Tony Mione, <mione(_at_)hardees(_dot_)Rutgers(_dot_)EDU>, writes:
I agreed to take on a couple of work items at the OpenPGP meeting in Oslo,
Norway. One of those work items was to enumerate the MUSTS in RFC2440 in
order to help vendors begin conformance testing.
Following is the list I came up with (anyone with some spare time, please
check me on the list). I also plan on forwarding SHOULDS, MAYS, SHOULD
NOTS, etc. hopefully within the next week.
This is a good start, but just searching for occurances of MUST/SHOULD
in the document will not be enough to promote interoperability, in my
opinion. Unfortunately there are many sections where we do not clearly
describe which features must/should be supported.
For example, section 3.6.1 describes three kinds of string-to-key
specifiers. We do not say whether any of them must be supported.
In 3.6.2 we say implementations "SHOULD use" two of them. But I
think we meant that for creation purposes, and probably they should
also be able to read the third one.
In section 4 we document packet headers, including a variety of packet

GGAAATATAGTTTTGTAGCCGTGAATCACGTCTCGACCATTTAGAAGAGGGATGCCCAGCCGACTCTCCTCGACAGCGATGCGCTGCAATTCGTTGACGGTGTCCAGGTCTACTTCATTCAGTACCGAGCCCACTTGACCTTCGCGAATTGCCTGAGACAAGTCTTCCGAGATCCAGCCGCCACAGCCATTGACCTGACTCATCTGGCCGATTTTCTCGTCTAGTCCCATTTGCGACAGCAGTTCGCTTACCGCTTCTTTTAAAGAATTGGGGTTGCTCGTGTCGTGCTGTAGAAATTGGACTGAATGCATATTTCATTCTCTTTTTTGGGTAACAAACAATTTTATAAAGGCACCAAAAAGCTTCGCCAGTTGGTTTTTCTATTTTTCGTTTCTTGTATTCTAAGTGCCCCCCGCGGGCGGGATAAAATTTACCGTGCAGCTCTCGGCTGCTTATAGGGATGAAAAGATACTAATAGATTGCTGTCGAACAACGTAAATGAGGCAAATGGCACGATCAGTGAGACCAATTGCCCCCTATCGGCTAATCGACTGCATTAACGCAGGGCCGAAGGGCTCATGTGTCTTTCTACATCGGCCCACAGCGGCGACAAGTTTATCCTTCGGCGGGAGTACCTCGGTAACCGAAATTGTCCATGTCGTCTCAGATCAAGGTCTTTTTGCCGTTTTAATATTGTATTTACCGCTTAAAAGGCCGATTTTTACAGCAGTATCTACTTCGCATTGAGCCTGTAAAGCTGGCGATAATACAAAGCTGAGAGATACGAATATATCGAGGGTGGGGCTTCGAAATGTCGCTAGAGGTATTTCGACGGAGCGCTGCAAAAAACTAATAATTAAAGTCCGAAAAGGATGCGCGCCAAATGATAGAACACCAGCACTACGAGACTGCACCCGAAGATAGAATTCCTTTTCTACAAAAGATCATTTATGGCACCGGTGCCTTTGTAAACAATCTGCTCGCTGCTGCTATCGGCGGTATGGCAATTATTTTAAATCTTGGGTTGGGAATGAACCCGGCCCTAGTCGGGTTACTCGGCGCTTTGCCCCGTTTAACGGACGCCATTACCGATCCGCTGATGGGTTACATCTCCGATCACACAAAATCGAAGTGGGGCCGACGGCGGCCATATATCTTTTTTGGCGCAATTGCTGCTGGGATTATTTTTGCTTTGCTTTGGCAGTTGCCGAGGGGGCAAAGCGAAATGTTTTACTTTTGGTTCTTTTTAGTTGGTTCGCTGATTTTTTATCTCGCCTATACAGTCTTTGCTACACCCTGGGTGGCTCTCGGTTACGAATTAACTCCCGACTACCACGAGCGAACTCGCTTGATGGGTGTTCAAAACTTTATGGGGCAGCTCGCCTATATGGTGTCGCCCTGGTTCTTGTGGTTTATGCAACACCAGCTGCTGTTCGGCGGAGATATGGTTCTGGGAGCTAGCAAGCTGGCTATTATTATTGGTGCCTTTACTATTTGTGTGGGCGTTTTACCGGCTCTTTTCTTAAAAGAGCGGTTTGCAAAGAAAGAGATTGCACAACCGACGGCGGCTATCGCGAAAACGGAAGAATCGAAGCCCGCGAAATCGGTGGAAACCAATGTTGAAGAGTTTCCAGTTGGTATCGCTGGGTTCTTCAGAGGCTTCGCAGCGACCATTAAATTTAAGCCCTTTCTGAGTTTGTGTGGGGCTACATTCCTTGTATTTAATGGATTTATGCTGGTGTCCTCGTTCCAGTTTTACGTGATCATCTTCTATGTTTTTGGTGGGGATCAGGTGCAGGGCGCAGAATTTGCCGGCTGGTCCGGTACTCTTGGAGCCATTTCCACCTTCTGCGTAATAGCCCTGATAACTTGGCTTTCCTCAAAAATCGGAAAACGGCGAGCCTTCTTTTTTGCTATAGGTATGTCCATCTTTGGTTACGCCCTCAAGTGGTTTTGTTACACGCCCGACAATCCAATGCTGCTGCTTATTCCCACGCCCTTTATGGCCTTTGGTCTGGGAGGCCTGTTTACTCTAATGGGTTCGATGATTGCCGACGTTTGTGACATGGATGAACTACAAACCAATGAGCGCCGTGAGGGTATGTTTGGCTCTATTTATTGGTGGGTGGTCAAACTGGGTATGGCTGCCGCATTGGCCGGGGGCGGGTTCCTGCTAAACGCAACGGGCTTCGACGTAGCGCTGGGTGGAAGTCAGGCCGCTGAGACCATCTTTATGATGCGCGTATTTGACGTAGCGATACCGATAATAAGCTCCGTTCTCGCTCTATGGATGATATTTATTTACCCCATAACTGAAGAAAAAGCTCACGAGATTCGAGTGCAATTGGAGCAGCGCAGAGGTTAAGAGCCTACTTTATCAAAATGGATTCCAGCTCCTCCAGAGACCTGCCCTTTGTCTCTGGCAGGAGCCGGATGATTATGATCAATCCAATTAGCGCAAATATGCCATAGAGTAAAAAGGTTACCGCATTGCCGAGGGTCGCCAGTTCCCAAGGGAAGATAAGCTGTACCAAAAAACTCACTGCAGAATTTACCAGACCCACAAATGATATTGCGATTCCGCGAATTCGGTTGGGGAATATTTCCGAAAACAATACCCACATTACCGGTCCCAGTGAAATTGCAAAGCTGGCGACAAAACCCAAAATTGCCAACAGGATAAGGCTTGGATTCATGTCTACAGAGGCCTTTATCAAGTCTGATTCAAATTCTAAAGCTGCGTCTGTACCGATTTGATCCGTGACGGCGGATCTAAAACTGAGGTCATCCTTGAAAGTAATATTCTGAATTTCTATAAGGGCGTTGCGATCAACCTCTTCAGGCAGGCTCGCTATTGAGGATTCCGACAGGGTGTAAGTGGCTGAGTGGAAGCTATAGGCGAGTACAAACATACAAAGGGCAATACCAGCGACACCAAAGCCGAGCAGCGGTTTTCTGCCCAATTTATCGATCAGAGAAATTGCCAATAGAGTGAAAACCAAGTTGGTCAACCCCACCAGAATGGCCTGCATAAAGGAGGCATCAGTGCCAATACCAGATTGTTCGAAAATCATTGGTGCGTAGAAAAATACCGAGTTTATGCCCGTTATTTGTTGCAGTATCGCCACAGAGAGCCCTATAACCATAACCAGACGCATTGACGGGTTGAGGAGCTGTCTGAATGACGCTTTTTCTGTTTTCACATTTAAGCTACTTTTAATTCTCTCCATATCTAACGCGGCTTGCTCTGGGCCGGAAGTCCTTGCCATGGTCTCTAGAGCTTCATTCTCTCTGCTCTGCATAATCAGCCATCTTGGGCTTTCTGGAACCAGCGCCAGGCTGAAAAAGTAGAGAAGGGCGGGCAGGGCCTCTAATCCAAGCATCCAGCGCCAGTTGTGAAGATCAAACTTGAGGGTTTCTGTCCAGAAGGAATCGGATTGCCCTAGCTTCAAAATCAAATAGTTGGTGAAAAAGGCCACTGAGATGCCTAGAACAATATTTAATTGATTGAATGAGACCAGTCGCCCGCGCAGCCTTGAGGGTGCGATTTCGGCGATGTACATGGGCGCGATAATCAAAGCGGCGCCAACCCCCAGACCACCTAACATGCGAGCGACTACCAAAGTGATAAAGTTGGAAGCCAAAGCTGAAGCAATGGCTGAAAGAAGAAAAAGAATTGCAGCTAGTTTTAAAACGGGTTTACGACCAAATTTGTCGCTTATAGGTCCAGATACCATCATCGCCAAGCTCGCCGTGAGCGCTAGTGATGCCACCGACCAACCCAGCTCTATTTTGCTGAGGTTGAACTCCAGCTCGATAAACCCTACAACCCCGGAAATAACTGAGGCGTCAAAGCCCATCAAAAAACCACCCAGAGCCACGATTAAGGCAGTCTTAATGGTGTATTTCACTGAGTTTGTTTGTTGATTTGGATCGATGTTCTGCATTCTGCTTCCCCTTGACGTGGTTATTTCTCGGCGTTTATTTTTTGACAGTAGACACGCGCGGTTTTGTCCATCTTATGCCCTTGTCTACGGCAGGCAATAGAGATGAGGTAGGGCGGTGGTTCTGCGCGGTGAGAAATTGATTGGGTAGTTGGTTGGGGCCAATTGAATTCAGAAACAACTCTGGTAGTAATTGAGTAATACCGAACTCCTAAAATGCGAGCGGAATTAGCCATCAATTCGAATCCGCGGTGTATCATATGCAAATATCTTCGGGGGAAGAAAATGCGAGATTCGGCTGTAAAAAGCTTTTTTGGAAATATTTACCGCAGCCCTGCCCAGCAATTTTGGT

length specifiers. We do have some rules in 4.2.3 which put restrictions
on how they are used. But we do not say that you must or should support
all these packet length formats. Without supporting at least some of
them you won't be able to parse any OpenPGP messages.
In section 5 we enumerate all the packet types. But we never say which
packets must or should be supported.
We also describe ascii armor and clearsigning without clearly saying
whether these are MUST, SHOULD, or MAY.
Overall there is much left unspecified about what is required and what
is not. I would suggest that all features documented are implicitly
SHOULD except when indicated otherwise. We documented them with the
intention that people would use these features, although in particular
circumstances an implementor can make the decision not to do so. That
seems compatible with the definition of SHOULD.